Retinol-binding protein 4 and insulin resistance are related to body fat in primary and secondary schoolchildren: the Ouro Preto study
- First Online:
- Cite this article as:
- Castro, A.P.P., Cândido, A.P.C., de Carvalho Nicolato, R.L. et al. Eur J Nutr (2014) 53: 433. doi:10.1007/s00394-013-0543-5
- 182 Downloads
Evidence suggests that plasma retinol-binding protein 4 (RBP4) and insulin resistance are related to body fat (BF). We aimed to assess the relationship between RBP4 and insulin resistance with obesity in a mixed (skin color) cohort of the Brazilian population.
A nested case–control study was conducted in 227 schoolchildren aged 7–14 years. Schoolchildren with a high BF percentage (% BF, ≥ 30 for girls and ≥ 25 for boys) were identified as the obese group (n = 137), and those with lower values were identified as the non-obese group (n = 90). Percentage of body fat (% BF) was determined by tetrapolar bioimpedance (Quantum II, RJL System), RBP4 by enzyme-linked immunosorbent assay (Immunology Consultants Laboratory), plasma fasting insulin by chemiluminescent immunoassay (Access® Immunoassay System) and insulin resistance by the homeostasis model insulin resistance (IRHOMA) index. Serum lipid profile and arterial blood pressure were evaluated.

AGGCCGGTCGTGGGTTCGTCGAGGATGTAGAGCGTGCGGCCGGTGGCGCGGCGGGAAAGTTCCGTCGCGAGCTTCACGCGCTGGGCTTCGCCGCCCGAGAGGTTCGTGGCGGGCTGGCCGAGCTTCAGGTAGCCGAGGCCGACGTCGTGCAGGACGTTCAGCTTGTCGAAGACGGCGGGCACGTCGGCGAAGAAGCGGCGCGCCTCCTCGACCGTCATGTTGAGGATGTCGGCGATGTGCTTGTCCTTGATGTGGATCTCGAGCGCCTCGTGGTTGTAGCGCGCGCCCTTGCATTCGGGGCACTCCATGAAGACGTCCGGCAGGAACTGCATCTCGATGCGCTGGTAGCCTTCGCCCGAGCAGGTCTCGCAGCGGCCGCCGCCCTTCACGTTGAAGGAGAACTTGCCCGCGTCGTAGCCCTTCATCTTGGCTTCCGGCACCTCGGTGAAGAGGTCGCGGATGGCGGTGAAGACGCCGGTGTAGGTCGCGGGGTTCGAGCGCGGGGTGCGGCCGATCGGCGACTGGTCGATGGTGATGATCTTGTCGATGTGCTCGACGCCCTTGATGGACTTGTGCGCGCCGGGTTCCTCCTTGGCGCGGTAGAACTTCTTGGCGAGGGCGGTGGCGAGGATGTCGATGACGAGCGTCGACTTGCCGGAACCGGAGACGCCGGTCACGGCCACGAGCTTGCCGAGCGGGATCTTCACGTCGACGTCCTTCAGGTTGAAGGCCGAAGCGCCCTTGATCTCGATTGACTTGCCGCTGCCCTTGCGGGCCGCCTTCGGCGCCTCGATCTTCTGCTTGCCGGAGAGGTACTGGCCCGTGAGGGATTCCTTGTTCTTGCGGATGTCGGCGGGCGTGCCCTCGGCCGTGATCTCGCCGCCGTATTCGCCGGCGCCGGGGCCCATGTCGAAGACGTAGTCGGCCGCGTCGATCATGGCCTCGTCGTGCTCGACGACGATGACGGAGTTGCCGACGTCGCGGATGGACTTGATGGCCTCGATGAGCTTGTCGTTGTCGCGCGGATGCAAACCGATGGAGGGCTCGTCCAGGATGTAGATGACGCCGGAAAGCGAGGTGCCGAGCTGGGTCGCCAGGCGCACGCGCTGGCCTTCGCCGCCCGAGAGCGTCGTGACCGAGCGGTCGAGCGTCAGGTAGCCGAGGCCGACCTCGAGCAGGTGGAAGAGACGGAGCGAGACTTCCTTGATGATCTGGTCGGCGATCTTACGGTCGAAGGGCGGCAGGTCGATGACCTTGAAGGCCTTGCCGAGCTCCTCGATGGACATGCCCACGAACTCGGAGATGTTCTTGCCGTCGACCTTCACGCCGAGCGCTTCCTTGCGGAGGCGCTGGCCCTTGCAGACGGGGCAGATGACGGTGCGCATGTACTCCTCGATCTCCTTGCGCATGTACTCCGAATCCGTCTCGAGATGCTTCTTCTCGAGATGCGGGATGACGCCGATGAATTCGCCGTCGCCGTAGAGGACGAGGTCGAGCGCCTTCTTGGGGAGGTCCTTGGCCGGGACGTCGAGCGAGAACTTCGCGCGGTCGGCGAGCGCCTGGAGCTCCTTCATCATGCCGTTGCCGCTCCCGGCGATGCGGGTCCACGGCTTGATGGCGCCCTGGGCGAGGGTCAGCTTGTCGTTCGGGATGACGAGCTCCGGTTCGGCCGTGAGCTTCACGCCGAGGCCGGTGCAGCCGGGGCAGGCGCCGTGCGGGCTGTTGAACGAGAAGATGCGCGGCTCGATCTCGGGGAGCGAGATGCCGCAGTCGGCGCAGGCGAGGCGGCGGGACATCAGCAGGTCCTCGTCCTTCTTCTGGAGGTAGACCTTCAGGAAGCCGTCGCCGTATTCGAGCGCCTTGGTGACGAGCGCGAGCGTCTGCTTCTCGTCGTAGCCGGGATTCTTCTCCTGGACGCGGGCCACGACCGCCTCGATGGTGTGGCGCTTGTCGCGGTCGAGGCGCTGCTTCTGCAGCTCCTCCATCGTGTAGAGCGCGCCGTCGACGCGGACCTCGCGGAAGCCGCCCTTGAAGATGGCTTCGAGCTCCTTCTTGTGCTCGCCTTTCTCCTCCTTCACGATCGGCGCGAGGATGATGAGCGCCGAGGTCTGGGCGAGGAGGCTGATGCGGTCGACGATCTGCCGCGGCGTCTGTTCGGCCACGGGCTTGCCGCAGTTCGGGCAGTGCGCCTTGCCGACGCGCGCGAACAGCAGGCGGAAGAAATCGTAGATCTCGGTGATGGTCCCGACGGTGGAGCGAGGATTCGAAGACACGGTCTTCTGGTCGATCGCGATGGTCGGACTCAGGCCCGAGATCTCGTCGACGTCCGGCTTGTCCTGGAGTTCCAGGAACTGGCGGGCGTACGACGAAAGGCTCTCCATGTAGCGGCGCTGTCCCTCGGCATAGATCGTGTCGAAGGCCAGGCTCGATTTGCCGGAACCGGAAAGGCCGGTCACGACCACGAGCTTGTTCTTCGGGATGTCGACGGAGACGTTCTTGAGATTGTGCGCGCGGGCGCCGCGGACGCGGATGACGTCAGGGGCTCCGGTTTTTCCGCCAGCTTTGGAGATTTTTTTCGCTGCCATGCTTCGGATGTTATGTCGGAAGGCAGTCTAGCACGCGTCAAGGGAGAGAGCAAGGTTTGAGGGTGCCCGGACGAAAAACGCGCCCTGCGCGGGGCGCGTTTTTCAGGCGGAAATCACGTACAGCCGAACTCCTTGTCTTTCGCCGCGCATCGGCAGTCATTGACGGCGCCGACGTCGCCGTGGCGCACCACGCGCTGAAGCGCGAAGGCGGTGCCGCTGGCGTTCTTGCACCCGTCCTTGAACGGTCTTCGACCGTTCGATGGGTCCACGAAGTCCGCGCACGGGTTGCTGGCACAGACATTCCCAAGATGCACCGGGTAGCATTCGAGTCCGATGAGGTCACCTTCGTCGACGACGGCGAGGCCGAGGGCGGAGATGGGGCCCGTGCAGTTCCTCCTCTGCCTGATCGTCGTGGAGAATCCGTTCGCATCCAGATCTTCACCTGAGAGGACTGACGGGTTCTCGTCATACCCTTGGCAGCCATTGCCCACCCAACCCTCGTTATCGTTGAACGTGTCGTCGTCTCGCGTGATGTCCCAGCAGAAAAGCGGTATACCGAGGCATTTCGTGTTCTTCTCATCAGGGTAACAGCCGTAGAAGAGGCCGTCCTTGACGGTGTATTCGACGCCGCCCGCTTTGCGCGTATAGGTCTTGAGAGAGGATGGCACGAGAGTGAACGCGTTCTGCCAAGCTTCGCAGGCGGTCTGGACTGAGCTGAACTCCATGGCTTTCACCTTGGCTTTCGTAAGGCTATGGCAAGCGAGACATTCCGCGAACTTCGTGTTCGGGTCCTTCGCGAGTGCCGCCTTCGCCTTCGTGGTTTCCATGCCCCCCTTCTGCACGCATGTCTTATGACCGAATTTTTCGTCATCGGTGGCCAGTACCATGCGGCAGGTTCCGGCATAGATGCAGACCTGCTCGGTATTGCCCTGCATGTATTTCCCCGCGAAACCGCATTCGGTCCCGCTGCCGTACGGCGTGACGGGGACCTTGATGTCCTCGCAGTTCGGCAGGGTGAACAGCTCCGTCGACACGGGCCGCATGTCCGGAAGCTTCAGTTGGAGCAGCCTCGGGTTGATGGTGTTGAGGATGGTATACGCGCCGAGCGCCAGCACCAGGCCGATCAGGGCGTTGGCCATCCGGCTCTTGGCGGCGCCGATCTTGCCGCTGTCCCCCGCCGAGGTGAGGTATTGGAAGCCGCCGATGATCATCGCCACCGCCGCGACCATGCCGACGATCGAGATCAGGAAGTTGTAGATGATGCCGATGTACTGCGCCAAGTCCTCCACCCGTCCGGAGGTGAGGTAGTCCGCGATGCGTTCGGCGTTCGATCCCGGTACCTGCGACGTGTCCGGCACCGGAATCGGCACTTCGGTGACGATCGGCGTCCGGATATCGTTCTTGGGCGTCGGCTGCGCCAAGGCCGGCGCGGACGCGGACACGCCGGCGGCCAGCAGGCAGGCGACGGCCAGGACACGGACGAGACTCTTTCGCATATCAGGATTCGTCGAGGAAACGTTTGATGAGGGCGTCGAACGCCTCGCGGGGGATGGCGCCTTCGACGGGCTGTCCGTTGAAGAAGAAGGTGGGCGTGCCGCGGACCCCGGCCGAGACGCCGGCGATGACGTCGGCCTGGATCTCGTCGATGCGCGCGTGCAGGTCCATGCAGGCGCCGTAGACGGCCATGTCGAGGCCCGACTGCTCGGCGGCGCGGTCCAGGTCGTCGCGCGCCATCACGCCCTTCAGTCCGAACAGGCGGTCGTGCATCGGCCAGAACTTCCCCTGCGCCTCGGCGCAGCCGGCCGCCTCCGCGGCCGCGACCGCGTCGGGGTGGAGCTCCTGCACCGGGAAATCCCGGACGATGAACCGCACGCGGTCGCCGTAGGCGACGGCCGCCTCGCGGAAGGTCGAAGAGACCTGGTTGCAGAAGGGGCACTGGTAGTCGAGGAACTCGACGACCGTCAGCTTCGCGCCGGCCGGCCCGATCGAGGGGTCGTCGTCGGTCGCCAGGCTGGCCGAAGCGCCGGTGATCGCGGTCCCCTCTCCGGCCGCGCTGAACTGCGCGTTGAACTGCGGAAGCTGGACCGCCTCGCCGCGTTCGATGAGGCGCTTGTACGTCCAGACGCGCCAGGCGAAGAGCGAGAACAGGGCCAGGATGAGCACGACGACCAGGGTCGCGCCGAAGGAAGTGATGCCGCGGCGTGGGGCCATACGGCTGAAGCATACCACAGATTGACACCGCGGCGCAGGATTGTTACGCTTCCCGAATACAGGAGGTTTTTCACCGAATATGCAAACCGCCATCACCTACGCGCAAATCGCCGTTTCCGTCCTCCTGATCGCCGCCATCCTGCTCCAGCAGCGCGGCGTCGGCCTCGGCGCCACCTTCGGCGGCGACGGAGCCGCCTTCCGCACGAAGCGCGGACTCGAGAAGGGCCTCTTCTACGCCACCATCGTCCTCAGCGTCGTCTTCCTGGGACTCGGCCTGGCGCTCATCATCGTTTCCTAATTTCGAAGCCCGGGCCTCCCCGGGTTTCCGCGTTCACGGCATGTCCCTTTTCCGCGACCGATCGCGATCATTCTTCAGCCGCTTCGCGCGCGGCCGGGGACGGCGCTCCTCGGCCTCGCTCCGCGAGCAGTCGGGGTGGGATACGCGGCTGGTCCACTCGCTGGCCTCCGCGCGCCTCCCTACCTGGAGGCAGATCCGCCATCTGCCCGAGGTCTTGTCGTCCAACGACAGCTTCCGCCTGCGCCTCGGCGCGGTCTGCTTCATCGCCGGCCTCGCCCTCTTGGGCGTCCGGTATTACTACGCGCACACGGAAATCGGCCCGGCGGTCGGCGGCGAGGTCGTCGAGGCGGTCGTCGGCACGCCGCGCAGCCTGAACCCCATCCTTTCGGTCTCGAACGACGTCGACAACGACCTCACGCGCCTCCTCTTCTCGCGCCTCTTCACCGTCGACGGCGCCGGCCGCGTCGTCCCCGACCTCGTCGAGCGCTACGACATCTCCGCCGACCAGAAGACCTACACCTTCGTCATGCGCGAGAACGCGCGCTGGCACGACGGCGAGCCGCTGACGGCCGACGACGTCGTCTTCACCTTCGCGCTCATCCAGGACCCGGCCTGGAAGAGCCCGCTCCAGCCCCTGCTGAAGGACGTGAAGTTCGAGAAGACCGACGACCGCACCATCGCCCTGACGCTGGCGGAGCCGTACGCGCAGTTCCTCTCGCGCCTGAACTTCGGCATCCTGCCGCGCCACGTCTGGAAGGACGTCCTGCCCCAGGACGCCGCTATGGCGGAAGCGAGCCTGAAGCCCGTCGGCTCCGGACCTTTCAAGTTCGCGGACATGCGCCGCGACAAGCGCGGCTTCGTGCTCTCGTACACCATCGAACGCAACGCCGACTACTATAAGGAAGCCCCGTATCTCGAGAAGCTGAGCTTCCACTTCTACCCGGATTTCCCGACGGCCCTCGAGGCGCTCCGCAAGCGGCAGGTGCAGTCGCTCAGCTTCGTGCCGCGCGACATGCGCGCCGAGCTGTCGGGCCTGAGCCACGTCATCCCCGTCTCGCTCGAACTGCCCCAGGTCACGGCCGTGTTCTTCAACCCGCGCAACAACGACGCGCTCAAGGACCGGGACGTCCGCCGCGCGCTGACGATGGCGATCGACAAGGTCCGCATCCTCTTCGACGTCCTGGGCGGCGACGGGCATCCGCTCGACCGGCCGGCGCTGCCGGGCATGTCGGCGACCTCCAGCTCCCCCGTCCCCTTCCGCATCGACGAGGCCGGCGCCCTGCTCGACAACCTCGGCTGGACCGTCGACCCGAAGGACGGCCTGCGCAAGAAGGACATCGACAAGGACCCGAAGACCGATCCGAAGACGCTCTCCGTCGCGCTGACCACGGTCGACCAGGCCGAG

The significant independent risk factors associated with obesity were as follows: male sex, increased serum LDL-C, RBP4 and IRHOMA. Among children with higher RBP4, the association with obesity increased significantly (from 3.1 to 8.5) in the presence of insulin resistance, when compared to higher RBP4 and non-insulin resistance.
IRHOMA and RBP4 showed significant associations with obesity and traditional CVD risk factors. They might therefore be used as a marker for CVD risk and have clinical implications in the development of comorbidities associated with obesity.